Conceptualising, developing and assessing critical thinking in law

Nickolas James, Clair Hughes, Clare Cappa

Research output: Contribution to journalArticleResearchpeer-review

7 Citations (Scopus)

Abstract

'Critical thinking' is commonly included in the lists of graduate attributes (GAs), which all Australian universities are now required to develop and implement. That efforts to do so have met with limited success is due to a range of factors including inconsistent or naive conceptualisations, the failure to explicitly develop or assess GAs, and the persistence of 'signature' disciplinary practices. This paper describes the design and implementation of a law course in which the development and assessment of critical thinking were core objectives. Key features of the course included an operational conceptualisation of 'critical legal thinking', the development of closely aligned teaching and learning activities, and an aligned, coherent and innovative assessment programme. An evaluation of the first iteration of the course identified a number of successful outcomes as well as implications for ongoing course development.

Original languageEnglish
Pages (from-to)285-297
Number of pages13
JournalTeaching in Higher Education
Volume15
Issue number3
DOIs
Publication statusPublished - Jun 2010
Externally publishedYes

Fingerprint

Law
graduate
persistence
university
Teaching
evaluation
learning

Cite this

James, Nickolas ; Hughes, Clair ; Cappa, Clare. / Conceptualising, developing and assessing critical thinking in law. In: Teaching in Higher Education. 2010 ; Vol. 15, No. 3. pp. 285-297.
@article{009c5ee7b46e4df784c0564228961a2b,
title = "Conceptualising, developing and assessing critical thinking in law",
abstract = "'Critical thinking' is commonly included in the lists of graduate attributes (GAs), which all Australian universities are now required to develop and implement. That efforts to do so have met with limited success is due to a range of factors including inconsistent or naive conceptualisations, the failure to explicitly develop or assess GAs, and the persistence of 'signature' disciplinary practices. This paper describes the design and implementation of a law course in which the development and assessment of critical thinking were core objectives. Key features of the course included an operational conceptualisation of 'critical legal thinking', the development of closely aligned teaching and learning activities, and an aligned, coherent and innovative assessment programme. An evaluation of the first iteration of the course identified a number of successful outcomes as well as implications for ongoing course development.",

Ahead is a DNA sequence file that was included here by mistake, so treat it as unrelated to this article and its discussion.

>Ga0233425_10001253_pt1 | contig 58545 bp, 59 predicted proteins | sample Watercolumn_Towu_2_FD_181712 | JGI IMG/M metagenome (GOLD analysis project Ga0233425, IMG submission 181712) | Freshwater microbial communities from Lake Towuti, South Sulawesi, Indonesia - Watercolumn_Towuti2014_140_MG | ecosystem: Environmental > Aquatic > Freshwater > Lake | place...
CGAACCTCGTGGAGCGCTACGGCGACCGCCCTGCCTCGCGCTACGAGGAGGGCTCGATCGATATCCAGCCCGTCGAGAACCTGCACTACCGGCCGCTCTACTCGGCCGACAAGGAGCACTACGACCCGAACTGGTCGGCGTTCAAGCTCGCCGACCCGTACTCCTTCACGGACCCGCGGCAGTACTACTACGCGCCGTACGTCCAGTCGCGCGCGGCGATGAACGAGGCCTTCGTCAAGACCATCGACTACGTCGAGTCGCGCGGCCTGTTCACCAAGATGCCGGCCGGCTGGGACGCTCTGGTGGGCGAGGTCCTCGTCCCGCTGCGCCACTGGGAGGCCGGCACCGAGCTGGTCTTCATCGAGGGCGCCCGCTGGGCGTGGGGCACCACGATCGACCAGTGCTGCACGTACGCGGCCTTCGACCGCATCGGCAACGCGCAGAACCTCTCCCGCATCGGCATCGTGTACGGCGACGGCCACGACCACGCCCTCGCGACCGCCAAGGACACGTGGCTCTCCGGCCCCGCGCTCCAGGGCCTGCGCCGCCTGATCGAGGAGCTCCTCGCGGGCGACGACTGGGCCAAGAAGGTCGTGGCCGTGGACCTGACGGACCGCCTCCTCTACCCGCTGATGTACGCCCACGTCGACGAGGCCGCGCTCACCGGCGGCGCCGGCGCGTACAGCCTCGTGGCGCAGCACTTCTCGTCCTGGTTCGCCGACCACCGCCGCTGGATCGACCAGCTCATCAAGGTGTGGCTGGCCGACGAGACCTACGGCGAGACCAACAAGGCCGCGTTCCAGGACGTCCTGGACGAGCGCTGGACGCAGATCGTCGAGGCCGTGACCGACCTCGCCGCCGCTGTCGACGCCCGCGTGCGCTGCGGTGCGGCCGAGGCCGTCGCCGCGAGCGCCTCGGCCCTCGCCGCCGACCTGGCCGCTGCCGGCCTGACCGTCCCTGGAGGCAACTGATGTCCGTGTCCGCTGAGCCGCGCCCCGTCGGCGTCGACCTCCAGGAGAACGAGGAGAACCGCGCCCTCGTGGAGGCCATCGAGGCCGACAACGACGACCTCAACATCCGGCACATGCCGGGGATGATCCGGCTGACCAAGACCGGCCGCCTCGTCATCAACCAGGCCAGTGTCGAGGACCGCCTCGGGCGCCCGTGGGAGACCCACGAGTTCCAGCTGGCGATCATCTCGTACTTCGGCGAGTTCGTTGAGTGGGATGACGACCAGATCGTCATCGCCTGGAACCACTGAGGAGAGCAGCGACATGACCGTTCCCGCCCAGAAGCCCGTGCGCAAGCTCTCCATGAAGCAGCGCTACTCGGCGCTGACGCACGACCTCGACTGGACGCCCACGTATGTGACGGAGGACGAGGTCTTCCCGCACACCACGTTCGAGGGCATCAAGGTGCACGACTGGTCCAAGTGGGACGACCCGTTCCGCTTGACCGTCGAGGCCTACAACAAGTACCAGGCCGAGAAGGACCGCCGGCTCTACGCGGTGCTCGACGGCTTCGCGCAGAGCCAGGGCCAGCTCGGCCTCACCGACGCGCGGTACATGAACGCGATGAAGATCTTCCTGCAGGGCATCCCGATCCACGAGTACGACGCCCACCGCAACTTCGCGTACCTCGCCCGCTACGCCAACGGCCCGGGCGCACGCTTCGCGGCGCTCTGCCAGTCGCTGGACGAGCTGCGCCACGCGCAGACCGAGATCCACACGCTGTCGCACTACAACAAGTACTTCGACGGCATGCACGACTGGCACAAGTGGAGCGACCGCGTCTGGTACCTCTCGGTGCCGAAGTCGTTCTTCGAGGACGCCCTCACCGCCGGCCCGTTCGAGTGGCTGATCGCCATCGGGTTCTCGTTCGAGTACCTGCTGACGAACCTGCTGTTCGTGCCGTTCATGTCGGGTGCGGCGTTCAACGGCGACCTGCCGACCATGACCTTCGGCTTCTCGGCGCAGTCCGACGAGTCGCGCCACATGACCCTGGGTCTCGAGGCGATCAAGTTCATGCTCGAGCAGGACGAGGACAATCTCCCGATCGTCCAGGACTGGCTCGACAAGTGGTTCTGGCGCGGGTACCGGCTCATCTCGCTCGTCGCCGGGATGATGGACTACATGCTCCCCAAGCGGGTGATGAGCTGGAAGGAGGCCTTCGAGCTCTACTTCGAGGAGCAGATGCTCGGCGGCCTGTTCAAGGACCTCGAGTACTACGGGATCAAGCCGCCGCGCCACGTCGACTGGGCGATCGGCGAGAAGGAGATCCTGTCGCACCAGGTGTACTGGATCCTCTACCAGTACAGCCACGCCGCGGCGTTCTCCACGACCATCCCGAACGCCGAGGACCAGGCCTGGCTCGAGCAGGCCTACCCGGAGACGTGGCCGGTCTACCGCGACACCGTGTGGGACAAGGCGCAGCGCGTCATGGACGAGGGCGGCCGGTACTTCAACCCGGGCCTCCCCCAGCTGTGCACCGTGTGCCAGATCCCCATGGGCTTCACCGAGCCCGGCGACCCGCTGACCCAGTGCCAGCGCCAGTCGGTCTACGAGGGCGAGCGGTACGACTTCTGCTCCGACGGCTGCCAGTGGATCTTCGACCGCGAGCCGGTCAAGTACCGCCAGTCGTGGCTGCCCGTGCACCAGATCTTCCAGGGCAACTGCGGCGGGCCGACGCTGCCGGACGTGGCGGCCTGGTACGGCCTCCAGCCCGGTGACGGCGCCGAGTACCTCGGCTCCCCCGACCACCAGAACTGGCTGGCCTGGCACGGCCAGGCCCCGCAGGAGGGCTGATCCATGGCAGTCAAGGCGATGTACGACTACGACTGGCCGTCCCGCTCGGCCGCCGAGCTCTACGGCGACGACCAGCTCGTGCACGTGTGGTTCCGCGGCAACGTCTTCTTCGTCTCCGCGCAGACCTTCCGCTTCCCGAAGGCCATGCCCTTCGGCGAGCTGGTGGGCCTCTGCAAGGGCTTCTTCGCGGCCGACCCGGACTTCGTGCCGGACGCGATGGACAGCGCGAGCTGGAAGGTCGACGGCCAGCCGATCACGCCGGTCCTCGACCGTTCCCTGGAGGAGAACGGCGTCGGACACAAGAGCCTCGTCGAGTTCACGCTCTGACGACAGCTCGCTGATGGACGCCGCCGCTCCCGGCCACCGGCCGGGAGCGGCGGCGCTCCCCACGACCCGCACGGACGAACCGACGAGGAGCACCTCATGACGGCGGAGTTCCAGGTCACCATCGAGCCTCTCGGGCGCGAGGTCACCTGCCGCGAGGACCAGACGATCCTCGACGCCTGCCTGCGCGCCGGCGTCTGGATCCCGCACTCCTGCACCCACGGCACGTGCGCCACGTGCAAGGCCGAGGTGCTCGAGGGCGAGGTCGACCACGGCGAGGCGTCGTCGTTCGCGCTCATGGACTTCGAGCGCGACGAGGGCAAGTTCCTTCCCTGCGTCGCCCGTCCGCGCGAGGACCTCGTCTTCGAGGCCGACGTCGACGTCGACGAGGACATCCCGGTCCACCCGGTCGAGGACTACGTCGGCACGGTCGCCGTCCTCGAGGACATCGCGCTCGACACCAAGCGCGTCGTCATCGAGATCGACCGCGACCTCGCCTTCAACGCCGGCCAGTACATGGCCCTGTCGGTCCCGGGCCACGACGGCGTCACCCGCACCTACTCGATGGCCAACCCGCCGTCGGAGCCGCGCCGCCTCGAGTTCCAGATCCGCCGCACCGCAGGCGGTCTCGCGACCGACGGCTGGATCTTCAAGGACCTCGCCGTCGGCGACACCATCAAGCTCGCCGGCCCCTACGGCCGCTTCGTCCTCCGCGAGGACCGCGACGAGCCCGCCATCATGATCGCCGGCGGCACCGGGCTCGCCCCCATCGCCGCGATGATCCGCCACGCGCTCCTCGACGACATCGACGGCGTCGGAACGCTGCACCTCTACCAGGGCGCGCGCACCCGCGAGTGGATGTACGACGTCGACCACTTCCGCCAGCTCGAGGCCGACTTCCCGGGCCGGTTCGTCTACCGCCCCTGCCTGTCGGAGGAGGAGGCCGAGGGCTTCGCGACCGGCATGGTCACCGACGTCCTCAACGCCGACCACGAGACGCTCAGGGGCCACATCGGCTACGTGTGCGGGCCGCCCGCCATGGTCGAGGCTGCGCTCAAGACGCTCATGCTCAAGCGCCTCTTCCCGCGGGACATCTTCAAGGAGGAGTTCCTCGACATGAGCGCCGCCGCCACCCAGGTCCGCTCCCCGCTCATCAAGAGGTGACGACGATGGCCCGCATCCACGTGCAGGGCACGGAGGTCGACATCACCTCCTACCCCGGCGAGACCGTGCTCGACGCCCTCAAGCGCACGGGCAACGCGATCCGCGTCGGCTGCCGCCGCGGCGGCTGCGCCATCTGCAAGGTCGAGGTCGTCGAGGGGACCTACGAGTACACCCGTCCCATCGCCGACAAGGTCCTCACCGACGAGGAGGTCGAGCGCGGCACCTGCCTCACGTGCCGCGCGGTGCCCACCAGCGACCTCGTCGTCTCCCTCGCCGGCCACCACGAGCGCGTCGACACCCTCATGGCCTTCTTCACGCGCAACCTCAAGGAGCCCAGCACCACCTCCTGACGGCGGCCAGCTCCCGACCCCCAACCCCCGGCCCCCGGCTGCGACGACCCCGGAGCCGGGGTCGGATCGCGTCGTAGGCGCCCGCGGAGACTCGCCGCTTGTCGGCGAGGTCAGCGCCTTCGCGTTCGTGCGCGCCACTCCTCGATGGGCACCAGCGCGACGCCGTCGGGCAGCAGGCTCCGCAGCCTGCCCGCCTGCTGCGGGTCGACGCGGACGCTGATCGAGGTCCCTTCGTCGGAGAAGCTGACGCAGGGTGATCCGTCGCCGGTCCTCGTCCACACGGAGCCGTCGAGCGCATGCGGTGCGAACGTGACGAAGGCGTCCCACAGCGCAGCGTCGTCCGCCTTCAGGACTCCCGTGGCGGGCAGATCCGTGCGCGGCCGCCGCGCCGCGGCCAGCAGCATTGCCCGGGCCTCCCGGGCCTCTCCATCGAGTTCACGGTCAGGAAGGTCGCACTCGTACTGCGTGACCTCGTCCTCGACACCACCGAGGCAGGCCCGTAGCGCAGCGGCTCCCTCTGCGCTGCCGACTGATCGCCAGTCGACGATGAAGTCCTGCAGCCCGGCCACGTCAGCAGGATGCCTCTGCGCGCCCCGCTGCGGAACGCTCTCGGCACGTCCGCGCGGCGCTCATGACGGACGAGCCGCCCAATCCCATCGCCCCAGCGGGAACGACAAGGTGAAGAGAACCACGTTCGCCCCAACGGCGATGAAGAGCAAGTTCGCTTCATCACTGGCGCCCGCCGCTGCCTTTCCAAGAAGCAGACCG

author = "Nickolas James and Clair Hughes and Clare Cappa",
year = "2010",
month = "6",
doi = "10.1080/13562511003740858",
language = "English",
volume = "15",
pages = "285--297",
journal = "Teaching in Higher Education",
issn = "1356-2517",
publisher = "Routledge",
number = "3",

}

Conceptualising, developing and assessing critical thinking in law. / James, Nickolas; Hughes, Clair; Cappa, Clare.

In: Teaching in Higher Education, Vol. 15, No. 3, 06.2010, p. 285-297.

Research output: Contribution to journalArticleResearchpeer-review

TY - JOUR

T1 - Conceptualising, developing and assessing critical thinking in law

AU - James, Nickolas

AU - Hughes, Clair

AU - Cappa, Clare

PY - 2010/6

Y1 - 2010/6

N2 - 'Critical thinking' is commonly included in the lists of graduate attributes (GAs), which all Australian universities are now required to develop and implement. That efforts to do so have met with limited success is due to a range of factors including inconsistent or naive conceptualisations, the failure to explicitly develop or assess GAs, and the persistence of 'signature' disciplinary practices. This paper describes the design and implementation of a law course in which the development and assessment of critical thinking were core objectives. Key features of the course included an operational conceptualisation of 'critical legal thinking', the development of closely aligned teaching and learning activities, and an aligned, coherent and innovative assessment programme. An evaluation of the first iteration of the course identified a number of successful outcomes as well as implications for ongoing course development.

AB - 'Critical thinking' is commonly included in the lists of graduate attributes (GAs), which all Australian universities are now required to develop and implement. That efforts to do so have met with limited success is due to a range of factors including inconsistent or naive conceptualisations, the failure to explicitly develop or assess GAs, and the persistence of 'signature' disciplinary practices. This paper describes the design and implementation of a law course in which the development and assessment of critical thinking were core objectives. Key features of the course included an operational conceptualisation of 'critical legal thinking', the development of closely aligned teaching and learning activities, and an aligned, coherent and innovative assessment programme. An evaluation of the first iteration of the course identified a number of successful outcomes as well as implications for ongoing course development.

UR - http://www.scopus.com/inward/record.url?scp=77953707355&partnerID=8YFLogxK

U2 - 10.1080/13562511003740858

DO - 10.1080/13562511003740858

M3 - Article

VL - 15

SP - 285

EP - 297

JO - Teaching in Higher Education

JF - Teaching in Higher Education

SN - 1356-2517

IS - 3

ER -